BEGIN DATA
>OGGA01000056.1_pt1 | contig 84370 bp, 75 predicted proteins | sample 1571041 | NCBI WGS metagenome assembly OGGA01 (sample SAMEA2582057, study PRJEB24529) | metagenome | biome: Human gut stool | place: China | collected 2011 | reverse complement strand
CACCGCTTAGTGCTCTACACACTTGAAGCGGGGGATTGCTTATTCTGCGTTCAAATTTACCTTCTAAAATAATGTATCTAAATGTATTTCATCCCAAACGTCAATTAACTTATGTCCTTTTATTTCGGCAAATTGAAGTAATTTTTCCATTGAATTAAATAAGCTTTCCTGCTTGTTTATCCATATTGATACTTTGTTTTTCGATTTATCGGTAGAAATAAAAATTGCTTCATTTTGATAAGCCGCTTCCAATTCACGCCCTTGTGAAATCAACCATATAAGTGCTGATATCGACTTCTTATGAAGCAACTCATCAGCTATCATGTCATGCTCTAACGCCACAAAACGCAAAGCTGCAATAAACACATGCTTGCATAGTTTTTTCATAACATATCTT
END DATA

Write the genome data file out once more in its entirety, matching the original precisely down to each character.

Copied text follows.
>OGGA01000056.1_pt1 | contig 84370 bp, 75 predicted proteins | sample 1571041 | NCBI WGS metagenome assembly OGGA01 (sample SAMEA2582057, study PRJEB24529) | metagenome | biome: Human gut stool | place: China | collected 2011 | reverse complement strand
CACCGCTTAGTGCTCTACACACTTGAAGCGGGGGATTGCTTATTCTGCGTTCAAATTTACCTTCTAAAATAATGTATCTAAATGTATTTCATCCCAAACGTCAATTAACTTATGTCCTTTTATTTCGGCAAATTGAAGTAATTTTTCCATTGAATTAAATAAGCTTTCCTGCTTGTTTATCCATATTGATACTTTGTTTTTCGATTTATCGGTAGAAATAAAAATTGCTTCATTTTGATAAGCCGCTTCCAATTCACGCCCTTGTGAAATCAACCATATAAGTGCTGATATCGACTTCTTATGAAGCAACTCATCAGCTATCATGTCATGCTCTAACGCCACAAAACGCAAAGCTGCAATAAACACATGCTTGCATAGTTTTTTCATAACATATCTT